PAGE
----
In 2011, Steven Donziger, an activist lawyer won a multi-billion dollar lawsuit against Chevron environmental damage in Ecuador. But a U.S. district court ruled it a “fraud” in 2014, once it was apparent that Donziger’s own case was polluted and the award “obtained by corrupt means.”
Now, new evidence released as part of Chevron’s counter-suit reveals that not only did Donziger unethically win his court case in Ecuador, but the Vanity Fair reporter who ran a hit job on Chevron had worked closely with Donziger to make sure that the “facts” favored his position.
A recent Miami Herald op-ed by journalist Glenn Garvin declared that the actions of the Vanity Fair reporter responsible for writing a long story about the case four years into the anti-Chevron lawsuit showed the “seamy side of journalism.”
The Vanity Fair story wasn’t written by some intern or new hire either. This piece was written by William Langewiesche, an award-winning journalist. A stockpile of emails that Donziger and company were forced to turn over in Chevron’s counter-suit revealed a serious lapse of journalism ethics as Langewiesche and Donziger had emailed back and forth throughout the entire process, with Donziger even approving interview questions before Langewiesche met with other sources like Chevron.
Donziger was also given the freedom to proof the finished story before publication to make sure that it came across as a “paradigm-shifting, breakthrough article” that he acknowledged was “going to change the entire case from here until it ends in a way that is favorable to us.”
“And just in case you’re wondering, Chevron did not get to see the story before it went into print, nor submit lists of questions it wanted Langewiesche to ask Donziger. Nor did Chevron get the face-to-face interviews they asked for. Except for a single phone conversation just before the story appeared, Langewiesche insisted all their communication be via email,” Garvin wrote.
Garvin also noted that published article in Vanity Fair included a $6 billion cost estimate for clean up of environmental damage allegedly caused by Chevron. But the expert who came up with this estimate had apparently “repudiated it a full year before the Vanity Fair story appeared, warning Donziger in a letter that the estimate was based on faulty assumptions and was ‘a ticking time bomb which will come back to bite you, and very badly, if anyone attempts due diligence on it.’”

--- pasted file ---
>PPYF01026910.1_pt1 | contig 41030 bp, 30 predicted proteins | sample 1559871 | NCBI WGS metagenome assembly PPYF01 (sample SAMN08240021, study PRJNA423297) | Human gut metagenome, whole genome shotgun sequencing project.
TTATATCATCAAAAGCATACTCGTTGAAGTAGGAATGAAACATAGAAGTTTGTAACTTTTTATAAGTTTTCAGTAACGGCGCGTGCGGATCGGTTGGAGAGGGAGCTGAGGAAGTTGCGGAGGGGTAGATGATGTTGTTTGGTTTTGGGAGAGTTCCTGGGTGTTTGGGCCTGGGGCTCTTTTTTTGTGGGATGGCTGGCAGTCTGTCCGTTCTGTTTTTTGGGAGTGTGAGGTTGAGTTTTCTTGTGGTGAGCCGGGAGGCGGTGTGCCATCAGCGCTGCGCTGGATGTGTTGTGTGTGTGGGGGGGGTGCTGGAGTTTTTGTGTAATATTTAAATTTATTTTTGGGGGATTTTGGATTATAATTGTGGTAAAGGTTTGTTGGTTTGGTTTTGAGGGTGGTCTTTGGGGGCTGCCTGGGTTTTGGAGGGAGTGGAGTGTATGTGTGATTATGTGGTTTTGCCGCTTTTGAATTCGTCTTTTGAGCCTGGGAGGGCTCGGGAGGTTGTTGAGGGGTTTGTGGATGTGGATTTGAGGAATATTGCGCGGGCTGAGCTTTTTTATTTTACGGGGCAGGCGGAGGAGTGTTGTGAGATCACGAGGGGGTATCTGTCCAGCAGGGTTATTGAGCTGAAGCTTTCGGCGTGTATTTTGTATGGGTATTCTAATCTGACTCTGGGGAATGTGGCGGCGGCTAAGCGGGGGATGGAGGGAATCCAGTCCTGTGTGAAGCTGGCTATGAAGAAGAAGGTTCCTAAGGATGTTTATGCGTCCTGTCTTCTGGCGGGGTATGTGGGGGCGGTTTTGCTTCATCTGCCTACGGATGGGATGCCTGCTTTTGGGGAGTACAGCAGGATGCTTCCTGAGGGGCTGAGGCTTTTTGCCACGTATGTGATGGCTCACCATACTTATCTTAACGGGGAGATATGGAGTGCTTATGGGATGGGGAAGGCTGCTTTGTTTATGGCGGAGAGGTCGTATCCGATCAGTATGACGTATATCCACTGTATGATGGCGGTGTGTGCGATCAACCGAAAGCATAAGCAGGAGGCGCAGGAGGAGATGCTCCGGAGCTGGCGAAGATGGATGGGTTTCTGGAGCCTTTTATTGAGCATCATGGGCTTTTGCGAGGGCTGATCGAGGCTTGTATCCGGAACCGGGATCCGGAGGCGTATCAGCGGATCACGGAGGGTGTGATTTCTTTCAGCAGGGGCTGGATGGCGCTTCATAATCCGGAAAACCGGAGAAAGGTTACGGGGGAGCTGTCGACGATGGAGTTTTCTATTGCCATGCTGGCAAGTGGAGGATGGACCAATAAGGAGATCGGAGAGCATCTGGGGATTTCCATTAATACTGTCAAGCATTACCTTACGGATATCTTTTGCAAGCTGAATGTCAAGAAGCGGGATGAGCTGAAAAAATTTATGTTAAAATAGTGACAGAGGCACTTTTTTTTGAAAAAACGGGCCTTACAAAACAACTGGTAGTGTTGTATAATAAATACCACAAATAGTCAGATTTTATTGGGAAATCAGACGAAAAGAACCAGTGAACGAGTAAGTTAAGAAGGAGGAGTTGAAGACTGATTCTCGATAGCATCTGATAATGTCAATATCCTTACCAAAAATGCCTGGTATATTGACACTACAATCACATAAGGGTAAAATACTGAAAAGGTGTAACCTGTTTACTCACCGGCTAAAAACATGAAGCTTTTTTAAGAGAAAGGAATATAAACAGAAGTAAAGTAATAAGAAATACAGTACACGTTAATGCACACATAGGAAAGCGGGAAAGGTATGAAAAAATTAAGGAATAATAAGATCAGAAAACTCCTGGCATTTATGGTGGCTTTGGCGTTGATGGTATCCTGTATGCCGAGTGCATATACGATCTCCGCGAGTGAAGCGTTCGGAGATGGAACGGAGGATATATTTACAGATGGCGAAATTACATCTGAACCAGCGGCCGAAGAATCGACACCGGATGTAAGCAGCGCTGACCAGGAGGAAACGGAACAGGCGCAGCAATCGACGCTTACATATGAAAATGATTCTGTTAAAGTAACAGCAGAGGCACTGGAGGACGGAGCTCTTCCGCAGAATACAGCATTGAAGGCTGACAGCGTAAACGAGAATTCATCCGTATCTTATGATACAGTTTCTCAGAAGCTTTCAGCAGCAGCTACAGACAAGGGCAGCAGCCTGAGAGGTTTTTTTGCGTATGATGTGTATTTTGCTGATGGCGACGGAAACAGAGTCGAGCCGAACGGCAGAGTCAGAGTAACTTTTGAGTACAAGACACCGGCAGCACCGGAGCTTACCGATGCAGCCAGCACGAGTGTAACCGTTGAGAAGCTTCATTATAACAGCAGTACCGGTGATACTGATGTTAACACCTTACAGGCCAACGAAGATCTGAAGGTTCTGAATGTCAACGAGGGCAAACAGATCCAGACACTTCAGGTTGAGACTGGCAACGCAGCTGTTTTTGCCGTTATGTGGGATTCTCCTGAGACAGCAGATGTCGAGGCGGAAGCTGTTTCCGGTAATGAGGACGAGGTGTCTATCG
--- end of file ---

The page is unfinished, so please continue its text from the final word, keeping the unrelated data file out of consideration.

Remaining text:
Unfortunately, for the company under attack and the public who deserve to watch and read accurate reporting, Vanity Fair wasn’t the only media outlet to promote Donziger’s case. Scott Pelley reported from Ecuador in a 2009 episode of CBS’ “60 Minutes” that was heavily weighted against Chevron. That 2009 story made attorney Steven Donziger look like a hero helping Ecuadorean tribal people go up against the big, bad oil company.
ABC, CBS and NBC all ignored Chevron’s court victory on March 4, 2014. CBS’s omission on “Evening News with Scott Pelley” was the most egregious, since that network was responsible for a lengthy anti-Chevron hit job on the legal battle.
But more and more media outlets are recognizing the “obvious hanky-panky” Donziger used to win his Ecuadorean lawsuit. The Miami Herald wasn’t alone in pointing to huge flaws in the case, which included video footage of an Ecuadorean judge saying how he would rule in the case before all the evidence was in. Bloomberg Businessweek reported the huge legal victory for Chevron in March, and even The New York Times wrote about a “bizarre twist” in the oil company’s favor in 2013.
In the book “Crude Awakening,” released on Aug. 20, 2014, Michael D. Goldhaber examined some of Donziger’s underhanded tactics. Goldhaber’s book included testimony of locals from the allegedly affected region in Ecuador, experts in the field and relatives of people who appeared in the documentary.
He even quoted Judith Kimberling, an environmental activist who wrote an expose in 1991 about Texaco polluting the rain forest -- obviously no friend of Chevron -- who worried that blatant inaccuracies in Donziger’s case might hurt other environmental fights against Chevron. “You can win with the truth,” Kimberling said. “You risk discrediting the communities you claim to defend when you try to win based on a lie.
These arguments will also be discussed in “Law of the Jungle: The $19 Billion Legal Battle Over Oil in the Rain Forest and the Lawyer Who'd Stop at Nothing to Win” by Paul M. Barrett, which is set to be released on Sept. 23, 2014.
Donziger’s lawsuit against Chevron stemmed from the oil company’s purchase of Texaco, because Texaco had been a minority partner with PetroEcuador producing oil in the Lago Agrio fields in Ecuador. In 1998, the government of Ecuador released Texpet (Texaco) from future clean up obligations after it cleaned up more than 100 sites. In 2011, Chevron lost a $19 billion dollar lawsuit in Ecuador filed by Donziger. But in 2014, Chevron won a civil racketeering lawsuit against Donziger that accused him of conspiracy.